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    I wouldn't be concerned about an increase in homeowner insurance increases due to increased liability as that portion of the policy is one of the least expensive portions. (Now certain dogs will get your policy canceled with many companies.)

    Certain localities may require a separate fence inside your outer fencing that can be locked to restrict pool access or a lockable cover that supports weight. Sad case in my area recently was a homeowner leaving their front door unlocked, and a kid (who was really too young to be running loose anyway but that's a different issue) walks into the front of the house out the back, and drowns in the pool....while the people were home.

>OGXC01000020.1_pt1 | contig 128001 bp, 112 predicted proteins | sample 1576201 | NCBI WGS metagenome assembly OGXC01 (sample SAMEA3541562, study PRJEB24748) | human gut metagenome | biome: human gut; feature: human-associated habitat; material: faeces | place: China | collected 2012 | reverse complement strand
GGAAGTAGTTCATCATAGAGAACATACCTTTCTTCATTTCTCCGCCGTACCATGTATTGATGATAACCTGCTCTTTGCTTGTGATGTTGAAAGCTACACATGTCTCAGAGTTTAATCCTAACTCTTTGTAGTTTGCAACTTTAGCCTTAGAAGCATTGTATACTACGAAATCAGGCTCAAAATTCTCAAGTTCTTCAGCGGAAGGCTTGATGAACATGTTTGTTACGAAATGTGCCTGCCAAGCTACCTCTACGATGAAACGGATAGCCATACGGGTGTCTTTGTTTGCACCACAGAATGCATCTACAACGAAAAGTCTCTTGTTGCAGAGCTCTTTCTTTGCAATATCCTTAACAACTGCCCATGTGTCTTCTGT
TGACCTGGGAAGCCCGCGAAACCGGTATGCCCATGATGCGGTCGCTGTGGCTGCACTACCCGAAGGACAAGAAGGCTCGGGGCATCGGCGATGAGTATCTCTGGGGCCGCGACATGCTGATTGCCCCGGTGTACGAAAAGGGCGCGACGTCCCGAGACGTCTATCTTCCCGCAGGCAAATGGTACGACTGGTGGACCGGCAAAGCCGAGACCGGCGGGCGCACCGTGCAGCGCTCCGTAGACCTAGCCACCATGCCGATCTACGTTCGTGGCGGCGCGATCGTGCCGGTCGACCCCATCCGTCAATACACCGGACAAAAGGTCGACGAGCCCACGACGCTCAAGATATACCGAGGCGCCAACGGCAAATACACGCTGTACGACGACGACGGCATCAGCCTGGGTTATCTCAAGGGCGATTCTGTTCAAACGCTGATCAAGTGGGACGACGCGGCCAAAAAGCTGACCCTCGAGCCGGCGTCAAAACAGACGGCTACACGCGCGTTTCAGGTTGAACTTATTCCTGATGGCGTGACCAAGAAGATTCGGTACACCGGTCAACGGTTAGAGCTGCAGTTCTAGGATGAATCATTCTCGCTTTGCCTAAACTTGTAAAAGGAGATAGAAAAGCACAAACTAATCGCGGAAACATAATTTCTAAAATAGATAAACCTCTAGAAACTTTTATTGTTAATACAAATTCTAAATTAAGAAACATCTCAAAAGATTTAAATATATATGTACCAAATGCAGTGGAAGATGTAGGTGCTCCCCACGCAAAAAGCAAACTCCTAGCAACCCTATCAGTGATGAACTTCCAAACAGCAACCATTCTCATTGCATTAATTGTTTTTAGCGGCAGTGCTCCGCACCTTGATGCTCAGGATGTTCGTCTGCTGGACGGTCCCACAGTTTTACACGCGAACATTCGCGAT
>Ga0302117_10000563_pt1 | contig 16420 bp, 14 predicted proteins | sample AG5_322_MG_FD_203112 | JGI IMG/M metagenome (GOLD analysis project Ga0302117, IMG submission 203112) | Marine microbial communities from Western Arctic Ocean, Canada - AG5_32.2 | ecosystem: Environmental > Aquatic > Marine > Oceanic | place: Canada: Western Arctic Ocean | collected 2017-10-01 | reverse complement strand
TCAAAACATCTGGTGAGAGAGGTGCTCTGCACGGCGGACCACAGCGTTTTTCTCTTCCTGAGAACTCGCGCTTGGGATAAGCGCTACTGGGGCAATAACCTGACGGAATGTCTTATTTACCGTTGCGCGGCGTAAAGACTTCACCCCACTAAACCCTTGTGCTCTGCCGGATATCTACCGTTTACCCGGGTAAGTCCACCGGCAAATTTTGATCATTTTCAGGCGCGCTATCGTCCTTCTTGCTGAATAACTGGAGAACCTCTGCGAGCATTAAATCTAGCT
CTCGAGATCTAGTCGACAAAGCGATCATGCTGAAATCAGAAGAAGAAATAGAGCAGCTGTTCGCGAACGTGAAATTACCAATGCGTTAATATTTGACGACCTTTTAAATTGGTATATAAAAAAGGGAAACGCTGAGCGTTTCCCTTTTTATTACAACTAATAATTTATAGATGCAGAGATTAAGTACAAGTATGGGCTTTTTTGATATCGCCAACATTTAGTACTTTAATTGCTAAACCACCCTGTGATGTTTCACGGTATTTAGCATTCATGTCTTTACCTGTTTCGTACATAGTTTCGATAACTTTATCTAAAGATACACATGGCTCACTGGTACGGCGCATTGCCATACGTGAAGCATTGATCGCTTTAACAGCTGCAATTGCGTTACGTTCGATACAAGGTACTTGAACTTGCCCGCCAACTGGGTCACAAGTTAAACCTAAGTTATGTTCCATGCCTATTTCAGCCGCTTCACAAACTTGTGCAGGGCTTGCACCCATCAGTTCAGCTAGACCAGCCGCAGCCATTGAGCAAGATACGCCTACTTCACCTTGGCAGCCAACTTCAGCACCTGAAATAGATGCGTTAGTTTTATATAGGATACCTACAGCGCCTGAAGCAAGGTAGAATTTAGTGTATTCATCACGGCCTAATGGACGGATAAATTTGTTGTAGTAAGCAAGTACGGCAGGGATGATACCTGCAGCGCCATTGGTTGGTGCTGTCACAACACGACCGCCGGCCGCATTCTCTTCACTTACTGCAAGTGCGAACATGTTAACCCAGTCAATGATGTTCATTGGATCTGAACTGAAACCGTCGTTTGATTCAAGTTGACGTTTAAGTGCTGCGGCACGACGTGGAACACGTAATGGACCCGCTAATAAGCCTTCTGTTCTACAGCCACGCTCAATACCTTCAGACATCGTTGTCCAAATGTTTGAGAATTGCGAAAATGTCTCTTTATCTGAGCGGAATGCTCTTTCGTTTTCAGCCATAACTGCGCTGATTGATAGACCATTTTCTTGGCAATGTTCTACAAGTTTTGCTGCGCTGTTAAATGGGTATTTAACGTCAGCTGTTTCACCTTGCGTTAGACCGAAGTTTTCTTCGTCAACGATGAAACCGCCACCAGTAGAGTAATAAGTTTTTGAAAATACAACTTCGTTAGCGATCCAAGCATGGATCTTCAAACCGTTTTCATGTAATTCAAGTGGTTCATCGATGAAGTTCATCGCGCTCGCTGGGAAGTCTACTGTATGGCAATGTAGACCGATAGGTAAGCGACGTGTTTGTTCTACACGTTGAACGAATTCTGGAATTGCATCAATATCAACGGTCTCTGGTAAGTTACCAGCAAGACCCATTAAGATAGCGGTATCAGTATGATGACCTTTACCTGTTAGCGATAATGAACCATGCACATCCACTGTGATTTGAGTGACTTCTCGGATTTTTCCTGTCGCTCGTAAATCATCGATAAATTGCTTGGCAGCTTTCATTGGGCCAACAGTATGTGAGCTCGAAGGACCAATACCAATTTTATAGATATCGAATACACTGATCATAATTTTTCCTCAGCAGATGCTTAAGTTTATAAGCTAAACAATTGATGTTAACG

Agree with those that say maintenance is a pain. I maintained one for 10 years at my prior residence but have no desire at all to repeat that at my present house.

    Mort
     
  14. Mort Corey

    Mort Corey Supporting Actor

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    One would likely increase your property taxes and require permits, etc. The second can me moved if you desire or you can trade it for a case of beer when you're tired of it like I did.[​IMG]

    Mort
     
  15. Jeff Ulmer

    Jeff Ulmer Producer

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    As already mentioned, you may require an additional fence. Height is also an issue.

    As for the hot tub, I'd go above ground. you can sell it if you aren't using it, or get rid of it if there are problems. If you really want it at ground level, build a deck around it. Inground makes servicing a pain.
     
  16. Travis Hedger

    Travis Hedger Supporting Actor